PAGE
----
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Keep Your Credit in Check: Staying Active

You may not have given much thought to the credit card in the back of your wallet or in a drawer – the one that was paid off and that you haven’t used in a while. However, after a certain period of time, which varies depending on the lender or creditor’s policies, they may consider your account “inactive” and it may be closed.

Remember that when it comes to credit, it’s important to show that you can handle financial commitments responsibly. A part of that is being able to use credit cards responsibly by paying them off regularly, on time, every time.

If you weren’t using the credit card, will the cancellation impact you at all? That depends on several factors, but here are some of the things you should know about account inactivity.


How long can my account be inactive before it's closed?

It depends on the company. Accounts may be deemed inactive if there aren’t any new purchases on the card for a certain period of time. You may want to consider speaking with the credit card company with whom you have an account to learn more about its policies on account inactivity.

Will I be notified before my account is closed?

Not necessarily. Credit card companies aren’t required to give you any notice that they’re closing your account. The Credit Card Act of 2009 requires lenders and creditors to provide customers with 45 days’ notice of major changes to their account, but that doesn’t include card cancellation notification because of inactivity.

How does this affect my credit history?

A credit card canceled for inactivity may impact you in the following ways:

  • The cancellation may affect your debt to credit utilization ratio, which is the amount of credit you're using as compared to the amount of credit available to you. Creditors and lenders prefer to see a lower ratio of how much debt you have compared with how much available credit you have.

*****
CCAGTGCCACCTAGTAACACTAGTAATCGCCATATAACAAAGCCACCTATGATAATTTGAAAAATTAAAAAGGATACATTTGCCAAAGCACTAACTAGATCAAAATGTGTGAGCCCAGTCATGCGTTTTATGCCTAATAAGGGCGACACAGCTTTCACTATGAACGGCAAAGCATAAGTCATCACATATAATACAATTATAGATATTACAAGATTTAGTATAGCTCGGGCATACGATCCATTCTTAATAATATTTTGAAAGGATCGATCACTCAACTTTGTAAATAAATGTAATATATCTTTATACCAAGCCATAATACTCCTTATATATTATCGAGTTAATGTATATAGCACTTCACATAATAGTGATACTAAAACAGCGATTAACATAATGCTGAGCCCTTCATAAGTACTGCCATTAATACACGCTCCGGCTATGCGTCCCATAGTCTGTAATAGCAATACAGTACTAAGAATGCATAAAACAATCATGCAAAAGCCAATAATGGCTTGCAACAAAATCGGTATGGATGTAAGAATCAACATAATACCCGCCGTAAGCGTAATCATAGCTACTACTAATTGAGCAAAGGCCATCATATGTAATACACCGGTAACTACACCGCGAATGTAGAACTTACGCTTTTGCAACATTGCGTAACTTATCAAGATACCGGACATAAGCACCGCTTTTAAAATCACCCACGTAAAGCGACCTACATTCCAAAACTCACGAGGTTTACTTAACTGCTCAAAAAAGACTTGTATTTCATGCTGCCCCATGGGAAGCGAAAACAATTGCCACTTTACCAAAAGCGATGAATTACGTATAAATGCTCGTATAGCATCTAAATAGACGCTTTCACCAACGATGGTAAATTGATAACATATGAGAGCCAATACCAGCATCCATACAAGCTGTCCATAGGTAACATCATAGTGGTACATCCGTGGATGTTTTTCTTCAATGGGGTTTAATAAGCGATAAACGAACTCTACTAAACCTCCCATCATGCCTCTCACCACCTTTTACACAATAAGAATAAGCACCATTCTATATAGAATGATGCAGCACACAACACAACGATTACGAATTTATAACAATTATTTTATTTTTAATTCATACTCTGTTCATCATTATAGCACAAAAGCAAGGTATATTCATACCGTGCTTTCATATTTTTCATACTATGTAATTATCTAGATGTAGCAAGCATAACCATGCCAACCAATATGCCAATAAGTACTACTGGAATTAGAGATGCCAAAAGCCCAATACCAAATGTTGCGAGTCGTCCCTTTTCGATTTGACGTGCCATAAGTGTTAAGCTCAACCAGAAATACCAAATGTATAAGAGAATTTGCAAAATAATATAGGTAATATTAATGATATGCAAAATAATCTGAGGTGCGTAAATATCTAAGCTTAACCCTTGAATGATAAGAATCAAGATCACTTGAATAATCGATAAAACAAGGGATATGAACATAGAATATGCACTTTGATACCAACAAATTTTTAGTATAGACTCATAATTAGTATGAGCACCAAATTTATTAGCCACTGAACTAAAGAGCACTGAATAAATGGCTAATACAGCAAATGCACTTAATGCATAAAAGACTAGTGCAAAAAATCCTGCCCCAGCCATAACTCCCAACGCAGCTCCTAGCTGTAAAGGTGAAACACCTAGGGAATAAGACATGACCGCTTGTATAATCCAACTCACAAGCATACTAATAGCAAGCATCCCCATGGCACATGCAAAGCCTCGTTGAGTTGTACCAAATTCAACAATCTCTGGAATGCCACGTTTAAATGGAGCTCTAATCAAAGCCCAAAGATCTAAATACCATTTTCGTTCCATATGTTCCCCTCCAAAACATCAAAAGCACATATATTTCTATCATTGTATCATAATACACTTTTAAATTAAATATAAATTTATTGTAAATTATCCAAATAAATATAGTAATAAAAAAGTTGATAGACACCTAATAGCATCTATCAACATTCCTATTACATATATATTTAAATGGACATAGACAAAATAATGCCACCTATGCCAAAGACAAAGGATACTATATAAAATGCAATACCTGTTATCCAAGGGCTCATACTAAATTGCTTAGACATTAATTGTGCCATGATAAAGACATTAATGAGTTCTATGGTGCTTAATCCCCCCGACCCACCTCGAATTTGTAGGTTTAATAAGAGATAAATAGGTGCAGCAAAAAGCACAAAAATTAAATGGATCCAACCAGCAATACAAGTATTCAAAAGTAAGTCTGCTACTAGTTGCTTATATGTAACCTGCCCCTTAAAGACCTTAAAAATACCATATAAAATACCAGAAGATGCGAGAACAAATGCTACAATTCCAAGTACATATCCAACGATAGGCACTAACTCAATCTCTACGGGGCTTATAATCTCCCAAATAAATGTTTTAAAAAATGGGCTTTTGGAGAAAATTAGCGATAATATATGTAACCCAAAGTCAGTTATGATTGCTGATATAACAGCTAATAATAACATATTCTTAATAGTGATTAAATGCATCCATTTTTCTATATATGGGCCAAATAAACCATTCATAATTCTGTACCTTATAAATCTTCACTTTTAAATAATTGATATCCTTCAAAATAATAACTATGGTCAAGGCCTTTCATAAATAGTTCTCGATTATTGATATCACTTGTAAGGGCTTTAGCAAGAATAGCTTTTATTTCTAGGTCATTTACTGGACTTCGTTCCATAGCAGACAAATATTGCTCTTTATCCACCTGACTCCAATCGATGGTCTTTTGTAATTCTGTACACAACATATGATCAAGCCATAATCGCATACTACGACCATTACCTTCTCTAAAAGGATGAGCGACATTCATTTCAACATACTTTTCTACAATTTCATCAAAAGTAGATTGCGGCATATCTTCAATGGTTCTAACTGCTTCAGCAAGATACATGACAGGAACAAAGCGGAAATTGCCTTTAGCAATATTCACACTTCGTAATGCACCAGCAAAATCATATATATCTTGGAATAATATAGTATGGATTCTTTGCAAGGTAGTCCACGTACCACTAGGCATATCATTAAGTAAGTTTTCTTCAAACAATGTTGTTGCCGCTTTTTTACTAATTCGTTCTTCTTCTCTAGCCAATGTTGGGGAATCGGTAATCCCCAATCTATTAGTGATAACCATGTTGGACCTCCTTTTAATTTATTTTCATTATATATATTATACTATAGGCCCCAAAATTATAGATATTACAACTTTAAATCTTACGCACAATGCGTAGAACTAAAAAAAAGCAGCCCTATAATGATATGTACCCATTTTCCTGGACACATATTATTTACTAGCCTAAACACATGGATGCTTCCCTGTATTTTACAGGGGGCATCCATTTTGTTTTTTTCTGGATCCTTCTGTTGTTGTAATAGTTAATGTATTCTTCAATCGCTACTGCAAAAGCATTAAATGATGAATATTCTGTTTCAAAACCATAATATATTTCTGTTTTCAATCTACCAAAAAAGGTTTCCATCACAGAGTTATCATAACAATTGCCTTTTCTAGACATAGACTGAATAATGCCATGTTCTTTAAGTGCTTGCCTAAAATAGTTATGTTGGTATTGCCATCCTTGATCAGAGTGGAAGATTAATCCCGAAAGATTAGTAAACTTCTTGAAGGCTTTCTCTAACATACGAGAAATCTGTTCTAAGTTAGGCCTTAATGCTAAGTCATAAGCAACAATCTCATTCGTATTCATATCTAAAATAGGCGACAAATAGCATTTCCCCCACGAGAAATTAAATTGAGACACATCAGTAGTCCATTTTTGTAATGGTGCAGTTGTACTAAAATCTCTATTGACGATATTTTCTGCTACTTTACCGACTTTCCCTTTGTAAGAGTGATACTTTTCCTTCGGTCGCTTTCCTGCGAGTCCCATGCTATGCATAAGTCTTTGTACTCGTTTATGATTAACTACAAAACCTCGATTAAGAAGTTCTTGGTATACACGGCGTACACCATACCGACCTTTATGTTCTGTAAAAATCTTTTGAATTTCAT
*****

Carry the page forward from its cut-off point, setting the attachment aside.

• Lenders and creditors like to see that you are able to responsibly handle different types of credit. This includes installment loans and credit cards, to name a couple. If you have only one credit card and it is closed, it may impact the variety of your credit types, which could impact your credit scores.

In addition, if a credit card is closed due to inactivity, you may lose card benefits or accumulated rewards. If you have a credit card, be sure to understand the company’s policy about rewards and benefits if an account is closed due to inactivity.

Please note that a closed account isn’t immediately removed from your credit reports. Even if you paid the account as agreed, it can remain on your reports for up to 10 years.

What can I do if my credit card is canceled?

If your card has been canceled but you want to keep it, you can contact the credit card company about the cancellation. Some lenders will reinstate the account, although you may be subject to a credit check. If you decide not to ask that the card be reinstated, it’s a good idea to check your credit report to make sure the card account shows as closed. You’re entitled to a free copy of your credit reports every 12 months from each of the three nationwide credit bureaus by visiting

How do I avoid having credit cards canceled for inactivity?

You can prevent inactivity cancellations by using your credit card periodically. One easy way to do this is to put one or all of your recurring bills—charges you expect to pay anyway every month—on the credit card, such as your phone or utility bills. Or, make a small charge on your credit card every two to three months and pay the balance in full when you receive the statement. That way you keep your credit card open and active and your balance paid off.

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